The month of June just gone by was the wettest June in 22 years for Kerala, recording an area-weighted rainfall of 104 cm against a long period average of 65 cm for the month, the excess rainfall received being 60 per cent.
"The last time we had more rains in June was in 1991, when Kerala received 108 cm of rainfall," according to K. Santhosh, Director, Thiruvananthapuram Meteorology Centre.
As a result, Kerala State Electricity Board (KSEB) received windfall inflow of water to its hydel reservoirs. The KSEB's system statistics, compiled by its State Load Despatch Centre, said its reservoirs received an inflow equivalent to 1,642.94 million units of electricity during this June of copious rainfall.
This is more than double the expectations of the KSEB. The long period average inflow for June is 755.86 million units, according to the KSEB's system data. This means that the inflow received this June is worth 887.08 million units of electricity more than KSEB's expectations.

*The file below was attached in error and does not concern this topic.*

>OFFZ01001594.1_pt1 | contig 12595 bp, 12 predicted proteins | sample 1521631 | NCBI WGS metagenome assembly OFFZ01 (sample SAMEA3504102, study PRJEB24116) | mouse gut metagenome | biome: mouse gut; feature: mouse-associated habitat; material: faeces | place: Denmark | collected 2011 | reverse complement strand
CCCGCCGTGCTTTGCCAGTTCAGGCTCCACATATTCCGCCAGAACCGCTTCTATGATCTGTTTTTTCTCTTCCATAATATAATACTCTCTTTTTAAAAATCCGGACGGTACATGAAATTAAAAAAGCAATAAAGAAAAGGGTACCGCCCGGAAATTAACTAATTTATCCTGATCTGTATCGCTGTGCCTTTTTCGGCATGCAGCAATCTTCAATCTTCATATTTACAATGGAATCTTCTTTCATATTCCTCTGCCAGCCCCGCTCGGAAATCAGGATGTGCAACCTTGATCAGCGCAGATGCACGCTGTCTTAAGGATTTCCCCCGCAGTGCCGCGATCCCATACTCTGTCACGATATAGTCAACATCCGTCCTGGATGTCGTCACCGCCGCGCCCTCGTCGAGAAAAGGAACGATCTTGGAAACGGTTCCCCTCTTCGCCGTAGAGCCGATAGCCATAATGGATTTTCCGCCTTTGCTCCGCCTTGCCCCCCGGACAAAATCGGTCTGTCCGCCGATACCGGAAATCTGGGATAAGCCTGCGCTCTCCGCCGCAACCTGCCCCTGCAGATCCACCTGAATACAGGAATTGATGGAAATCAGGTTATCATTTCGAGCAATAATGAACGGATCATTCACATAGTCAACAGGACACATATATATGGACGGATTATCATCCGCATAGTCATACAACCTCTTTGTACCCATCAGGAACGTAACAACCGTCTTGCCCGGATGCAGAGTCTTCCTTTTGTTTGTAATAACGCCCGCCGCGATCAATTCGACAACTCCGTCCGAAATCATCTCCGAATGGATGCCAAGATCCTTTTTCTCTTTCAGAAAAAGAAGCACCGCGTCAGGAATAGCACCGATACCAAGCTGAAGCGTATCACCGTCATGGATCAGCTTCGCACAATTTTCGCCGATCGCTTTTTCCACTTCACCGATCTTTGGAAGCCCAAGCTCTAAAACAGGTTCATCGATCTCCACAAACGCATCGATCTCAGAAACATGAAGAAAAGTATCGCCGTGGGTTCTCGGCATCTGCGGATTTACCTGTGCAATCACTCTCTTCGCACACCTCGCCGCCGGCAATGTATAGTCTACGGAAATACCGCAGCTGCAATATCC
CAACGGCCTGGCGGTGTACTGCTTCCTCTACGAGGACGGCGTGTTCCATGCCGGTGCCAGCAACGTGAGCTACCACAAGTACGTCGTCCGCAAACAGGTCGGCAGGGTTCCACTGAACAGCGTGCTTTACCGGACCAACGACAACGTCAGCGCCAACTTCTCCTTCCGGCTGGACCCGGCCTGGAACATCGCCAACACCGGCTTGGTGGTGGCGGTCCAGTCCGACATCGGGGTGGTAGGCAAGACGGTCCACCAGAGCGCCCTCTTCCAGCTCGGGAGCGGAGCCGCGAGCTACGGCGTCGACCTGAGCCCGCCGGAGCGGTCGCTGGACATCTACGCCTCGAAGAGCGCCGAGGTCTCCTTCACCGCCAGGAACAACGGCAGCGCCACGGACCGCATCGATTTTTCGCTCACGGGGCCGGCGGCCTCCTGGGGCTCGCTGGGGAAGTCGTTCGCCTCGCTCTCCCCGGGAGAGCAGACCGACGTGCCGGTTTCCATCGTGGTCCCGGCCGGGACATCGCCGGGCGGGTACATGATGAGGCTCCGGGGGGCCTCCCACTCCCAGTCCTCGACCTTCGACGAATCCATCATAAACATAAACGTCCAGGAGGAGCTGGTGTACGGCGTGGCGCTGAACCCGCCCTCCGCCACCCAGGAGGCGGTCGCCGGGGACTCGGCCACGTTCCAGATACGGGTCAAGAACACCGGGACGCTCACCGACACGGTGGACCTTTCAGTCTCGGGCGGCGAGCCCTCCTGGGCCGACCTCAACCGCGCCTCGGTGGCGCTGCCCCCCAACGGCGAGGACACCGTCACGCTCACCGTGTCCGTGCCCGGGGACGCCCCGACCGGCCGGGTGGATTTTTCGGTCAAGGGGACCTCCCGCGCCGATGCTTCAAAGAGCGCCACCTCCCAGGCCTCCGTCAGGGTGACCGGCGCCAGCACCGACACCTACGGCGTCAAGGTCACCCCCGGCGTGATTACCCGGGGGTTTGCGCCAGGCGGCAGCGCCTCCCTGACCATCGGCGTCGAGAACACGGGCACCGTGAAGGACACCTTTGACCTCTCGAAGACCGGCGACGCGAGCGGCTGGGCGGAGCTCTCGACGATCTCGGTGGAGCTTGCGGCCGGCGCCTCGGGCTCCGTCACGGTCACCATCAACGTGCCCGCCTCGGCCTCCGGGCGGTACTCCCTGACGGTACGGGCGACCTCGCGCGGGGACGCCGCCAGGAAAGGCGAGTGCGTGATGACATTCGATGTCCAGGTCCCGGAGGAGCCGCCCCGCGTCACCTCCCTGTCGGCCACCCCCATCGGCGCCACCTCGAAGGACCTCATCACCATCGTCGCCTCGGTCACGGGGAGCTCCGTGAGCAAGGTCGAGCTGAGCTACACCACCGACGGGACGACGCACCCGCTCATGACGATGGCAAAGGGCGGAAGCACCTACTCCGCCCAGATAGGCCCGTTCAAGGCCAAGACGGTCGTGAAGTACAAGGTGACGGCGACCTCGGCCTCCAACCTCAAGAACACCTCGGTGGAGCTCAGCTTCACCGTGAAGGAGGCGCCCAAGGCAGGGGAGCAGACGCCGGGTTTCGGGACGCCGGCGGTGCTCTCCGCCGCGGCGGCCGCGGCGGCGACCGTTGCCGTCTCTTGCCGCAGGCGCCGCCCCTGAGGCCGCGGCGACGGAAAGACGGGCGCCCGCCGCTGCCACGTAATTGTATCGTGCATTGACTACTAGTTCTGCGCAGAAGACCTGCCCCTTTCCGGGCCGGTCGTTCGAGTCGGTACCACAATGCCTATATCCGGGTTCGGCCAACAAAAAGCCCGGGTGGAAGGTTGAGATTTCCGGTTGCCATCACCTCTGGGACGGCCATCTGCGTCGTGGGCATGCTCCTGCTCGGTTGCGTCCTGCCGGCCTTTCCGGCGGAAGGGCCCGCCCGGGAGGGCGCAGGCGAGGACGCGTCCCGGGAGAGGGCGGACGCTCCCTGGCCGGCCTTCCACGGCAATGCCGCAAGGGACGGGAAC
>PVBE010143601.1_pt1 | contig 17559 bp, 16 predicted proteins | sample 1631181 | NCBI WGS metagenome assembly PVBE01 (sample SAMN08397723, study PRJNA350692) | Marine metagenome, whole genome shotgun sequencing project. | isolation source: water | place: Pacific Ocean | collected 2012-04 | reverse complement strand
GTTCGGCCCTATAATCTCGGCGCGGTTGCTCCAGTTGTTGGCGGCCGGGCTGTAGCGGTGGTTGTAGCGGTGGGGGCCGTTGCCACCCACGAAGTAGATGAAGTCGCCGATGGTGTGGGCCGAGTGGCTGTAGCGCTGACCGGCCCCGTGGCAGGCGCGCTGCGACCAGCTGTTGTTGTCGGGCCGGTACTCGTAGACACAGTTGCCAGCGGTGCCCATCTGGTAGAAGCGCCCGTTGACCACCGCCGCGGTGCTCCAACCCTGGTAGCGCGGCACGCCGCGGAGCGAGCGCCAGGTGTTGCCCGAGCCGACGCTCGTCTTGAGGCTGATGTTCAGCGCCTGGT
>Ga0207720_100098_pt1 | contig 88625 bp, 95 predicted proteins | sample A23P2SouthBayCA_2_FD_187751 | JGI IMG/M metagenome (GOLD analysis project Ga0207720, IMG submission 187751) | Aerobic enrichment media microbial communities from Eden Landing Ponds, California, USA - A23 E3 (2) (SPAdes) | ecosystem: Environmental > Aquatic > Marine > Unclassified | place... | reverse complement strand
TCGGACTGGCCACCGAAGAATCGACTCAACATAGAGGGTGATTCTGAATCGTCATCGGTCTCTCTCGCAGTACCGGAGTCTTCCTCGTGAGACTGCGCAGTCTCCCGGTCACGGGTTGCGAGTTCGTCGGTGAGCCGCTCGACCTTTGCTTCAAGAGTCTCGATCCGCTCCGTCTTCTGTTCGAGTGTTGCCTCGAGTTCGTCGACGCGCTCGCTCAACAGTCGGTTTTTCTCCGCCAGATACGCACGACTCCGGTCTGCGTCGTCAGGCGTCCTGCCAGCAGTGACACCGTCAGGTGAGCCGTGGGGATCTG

The variable cost of purchasing energy from liquid fuel thermal power stations now reigns above the level of Rs.12 a unit.
When more than 880 million units of inexpensive hydro power replace an equivalent quantum of energy from expensive liquid fuel thermal power stations, the KSEB's gains from the unexpectedly generous monsoon month of June this time will be upwards of Rs.1,000 crore.
This may ease the financial difficulties of the State power utility this year, though much will depend on the performance of the monsoon during the remaining months of the season that lasts till the end of September.
The long period average inflow is equivalent to 1,513.72 units of power in July, 1,320.06 units in August and 892.58 units in September. Therefore, there is a long way to go. The very poor monsoon last year was the main reason why the power tariffs had to be increased.